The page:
By Kee Nethery — October 4, 2017
… order by count(languages) descending
Android sells more than iPhone in non-English speaking countries because in a world with fewer native language apps, price is the main differentiation. iPhone rules in English speaking countries because people value access to large numbers of safe apps in their native language.
For iPhone to wrestle control from Android in the non-English speaking world, the AppStore needs every app translated into every language. It’s as simple as that.
Although translated apps earn more than English-only apps, developers tell product managers that better features will increase English-only sales more than translating into other languages. Developers push hard on features vs languages because they would rather write code, which is their expertise, than manage translations.
Meanwhile, product managers don’t really have a good way to argue for more languages. How can Apple give product managers the leverage they need? Apple needs to make a tiny 5 word change to the AppStore search query.
The AppStore search brings up all the apps that match the customer’s search criteria, probably sorted by popularity. One way to get more translated apps is to alter the search results sort order to favor apps with translations. Show apps with many languages first and have the English-only apps displayed last.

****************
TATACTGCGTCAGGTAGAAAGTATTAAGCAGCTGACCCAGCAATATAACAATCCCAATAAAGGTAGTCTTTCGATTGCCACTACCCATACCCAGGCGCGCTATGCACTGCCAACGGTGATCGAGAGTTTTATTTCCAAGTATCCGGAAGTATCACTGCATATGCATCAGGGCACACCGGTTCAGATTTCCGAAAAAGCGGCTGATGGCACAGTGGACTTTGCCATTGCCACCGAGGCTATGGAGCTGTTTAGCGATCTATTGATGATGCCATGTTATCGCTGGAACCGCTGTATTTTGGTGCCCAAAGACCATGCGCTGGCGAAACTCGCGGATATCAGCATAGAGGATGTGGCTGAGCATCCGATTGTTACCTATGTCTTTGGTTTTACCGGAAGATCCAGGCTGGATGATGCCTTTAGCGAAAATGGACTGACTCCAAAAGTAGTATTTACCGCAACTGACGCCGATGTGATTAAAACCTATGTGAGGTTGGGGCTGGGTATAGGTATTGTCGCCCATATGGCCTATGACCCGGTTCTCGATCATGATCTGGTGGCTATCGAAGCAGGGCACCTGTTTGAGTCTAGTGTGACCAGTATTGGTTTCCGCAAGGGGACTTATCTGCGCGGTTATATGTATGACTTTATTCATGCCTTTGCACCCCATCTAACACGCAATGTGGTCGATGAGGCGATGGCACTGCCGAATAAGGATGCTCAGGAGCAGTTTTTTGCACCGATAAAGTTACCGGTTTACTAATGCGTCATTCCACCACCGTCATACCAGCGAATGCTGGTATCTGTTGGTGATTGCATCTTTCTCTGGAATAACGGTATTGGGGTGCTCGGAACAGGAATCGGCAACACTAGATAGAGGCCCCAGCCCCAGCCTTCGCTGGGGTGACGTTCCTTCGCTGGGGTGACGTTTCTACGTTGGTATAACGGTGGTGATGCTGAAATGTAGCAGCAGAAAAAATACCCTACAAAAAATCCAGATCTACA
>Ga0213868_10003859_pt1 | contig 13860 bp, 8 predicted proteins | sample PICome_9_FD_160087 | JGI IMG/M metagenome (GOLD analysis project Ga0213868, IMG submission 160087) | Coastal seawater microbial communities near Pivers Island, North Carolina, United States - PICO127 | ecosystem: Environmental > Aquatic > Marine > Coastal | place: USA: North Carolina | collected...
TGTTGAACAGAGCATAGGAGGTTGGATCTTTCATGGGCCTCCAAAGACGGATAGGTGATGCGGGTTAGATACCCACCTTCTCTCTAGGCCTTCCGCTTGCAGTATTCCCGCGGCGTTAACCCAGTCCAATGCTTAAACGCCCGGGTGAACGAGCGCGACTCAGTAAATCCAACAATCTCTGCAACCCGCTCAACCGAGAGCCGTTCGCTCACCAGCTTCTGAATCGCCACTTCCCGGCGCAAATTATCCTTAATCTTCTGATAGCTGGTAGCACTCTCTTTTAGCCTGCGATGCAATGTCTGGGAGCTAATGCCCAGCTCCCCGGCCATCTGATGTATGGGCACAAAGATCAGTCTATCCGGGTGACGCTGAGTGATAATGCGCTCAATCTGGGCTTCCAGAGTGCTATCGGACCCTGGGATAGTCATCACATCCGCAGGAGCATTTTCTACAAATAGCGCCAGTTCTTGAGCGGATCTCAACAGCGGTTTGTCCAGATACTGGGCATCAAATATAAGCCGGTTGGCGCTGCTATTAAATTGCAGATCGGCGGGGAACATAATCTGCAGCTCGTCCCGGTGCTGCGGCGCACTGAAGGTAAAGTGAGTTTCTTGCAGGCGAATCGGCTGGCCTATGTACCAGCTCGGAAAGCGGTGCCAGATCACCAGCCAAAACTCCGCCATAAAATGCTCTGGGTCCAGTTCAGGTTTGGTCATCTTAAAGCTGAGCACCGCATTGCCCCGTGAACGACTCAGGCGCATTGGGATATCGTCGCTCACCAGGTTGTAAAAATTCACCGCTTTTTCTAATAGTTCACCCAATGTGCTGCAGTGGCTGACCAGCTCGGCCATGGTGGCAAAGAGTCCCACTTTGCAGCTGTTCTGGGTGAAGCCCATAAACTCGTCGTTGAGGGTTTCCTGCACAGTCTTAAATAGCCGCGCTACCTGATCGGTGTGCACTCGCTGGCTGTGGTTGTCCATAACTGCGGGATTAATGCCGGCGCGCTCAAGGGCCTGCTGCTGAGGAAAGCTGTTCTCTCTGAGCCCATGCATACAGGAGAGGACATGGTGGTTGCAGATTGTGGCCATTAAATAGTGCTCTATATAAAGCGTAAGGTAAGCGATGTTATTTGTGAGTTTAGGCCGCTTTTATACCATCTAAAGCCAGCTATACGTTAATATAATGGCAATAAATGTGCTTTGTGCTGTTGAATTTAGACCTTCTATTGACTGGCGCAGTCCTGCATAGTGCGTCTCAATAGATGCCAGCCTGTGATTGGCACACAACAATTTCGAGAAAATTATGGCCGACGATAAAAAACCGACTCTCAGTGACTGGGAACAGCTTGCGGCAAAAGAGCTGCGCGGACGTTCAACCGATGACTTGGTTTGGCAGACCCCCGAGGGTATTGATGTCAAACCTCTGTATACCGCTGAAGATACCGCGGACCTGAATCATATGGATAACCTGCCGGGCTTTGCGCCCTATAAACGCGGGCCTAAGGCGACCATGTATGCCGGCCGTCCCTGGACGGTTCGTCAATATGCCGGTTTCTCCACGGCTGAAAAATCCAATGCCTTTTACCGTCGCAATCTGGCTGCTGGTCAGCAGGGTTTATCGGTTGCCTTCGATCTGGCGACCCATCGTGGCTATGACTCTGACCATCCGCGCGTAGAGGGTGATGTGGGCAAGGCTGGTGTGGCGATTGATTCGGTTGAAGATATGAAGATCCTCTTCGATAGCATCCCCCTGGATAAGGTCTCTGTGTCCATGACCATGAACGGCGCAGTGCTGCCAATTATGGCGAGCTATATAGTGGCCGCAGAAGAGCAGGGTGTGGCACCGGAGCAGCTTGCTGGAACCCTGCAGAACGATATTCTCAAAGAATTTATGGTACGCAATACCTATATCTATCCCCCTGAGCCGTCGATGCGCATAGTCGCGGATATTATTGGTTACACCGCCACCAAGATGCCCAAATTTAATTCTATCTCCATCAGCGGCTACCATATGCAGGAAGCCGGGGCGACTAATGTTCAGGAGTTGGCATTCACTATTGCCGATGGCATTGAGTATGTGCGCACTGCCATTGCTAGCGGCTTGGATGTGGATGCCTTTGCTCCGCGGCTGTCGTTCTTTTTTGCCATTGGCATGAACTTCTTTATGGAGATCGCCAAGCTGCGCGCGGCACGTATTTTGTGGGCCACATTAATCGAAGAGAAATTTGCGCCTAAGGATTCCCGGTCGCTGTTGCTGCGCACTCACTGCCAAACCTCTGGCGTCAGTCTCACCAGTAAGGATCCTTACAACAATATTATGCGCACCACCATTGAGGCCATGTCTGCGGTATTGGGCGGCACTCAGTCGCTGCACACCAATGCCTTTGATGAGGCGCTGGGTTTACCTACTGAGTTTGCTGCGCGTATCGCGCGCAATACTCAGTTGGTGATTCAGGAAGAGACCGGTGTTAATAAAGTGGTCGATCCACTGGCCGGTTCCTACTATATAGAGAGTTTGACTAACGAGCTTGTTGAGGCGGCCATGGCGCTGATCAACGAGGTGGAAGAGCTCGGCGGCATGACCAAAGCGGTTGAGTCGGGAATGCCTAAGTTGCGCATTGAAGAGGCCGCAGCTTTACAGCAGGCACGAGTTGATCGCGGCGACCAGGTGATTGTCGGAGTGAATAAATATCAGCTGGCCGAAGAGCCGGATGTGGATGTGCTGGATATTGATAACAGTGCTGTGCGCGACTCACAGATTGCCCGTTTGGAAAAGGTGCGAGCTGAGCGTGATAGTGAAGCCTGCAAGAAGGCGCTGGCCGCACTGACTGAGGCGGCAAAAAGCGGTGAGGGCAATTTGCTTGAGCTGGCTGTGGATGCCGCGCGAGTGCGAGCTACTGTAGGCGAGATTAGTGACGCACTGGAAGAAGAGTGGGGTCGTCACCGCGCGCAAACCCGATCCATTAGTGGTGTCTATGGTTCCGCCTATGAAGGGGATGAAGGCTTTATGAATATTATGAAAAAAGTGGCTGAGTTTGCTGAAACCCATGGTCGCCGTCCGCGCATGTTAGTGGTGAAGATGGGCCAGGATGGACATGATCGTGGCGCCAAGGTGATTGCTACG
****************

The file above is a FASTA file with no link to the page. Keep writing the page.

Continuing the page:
This tiny five word change to the AppStore search query will give product managers leverage to add languages. As apps add languages to get better search result rankings, the AppStore will have more multi-lingual apps. People in Android countries will choose iPhone for the same reason English speaking customers choose it, access to a wide array of amazing safe apps in their native language.
Just 5 words.
Note: The map compares web traffic between iOS and Android phones. Data was obtained at https://deviceatlas.com/device-data/explorer/webusage-by-country/traffic/no-tablet/country/es/type/os_name on Sept 26, 2017.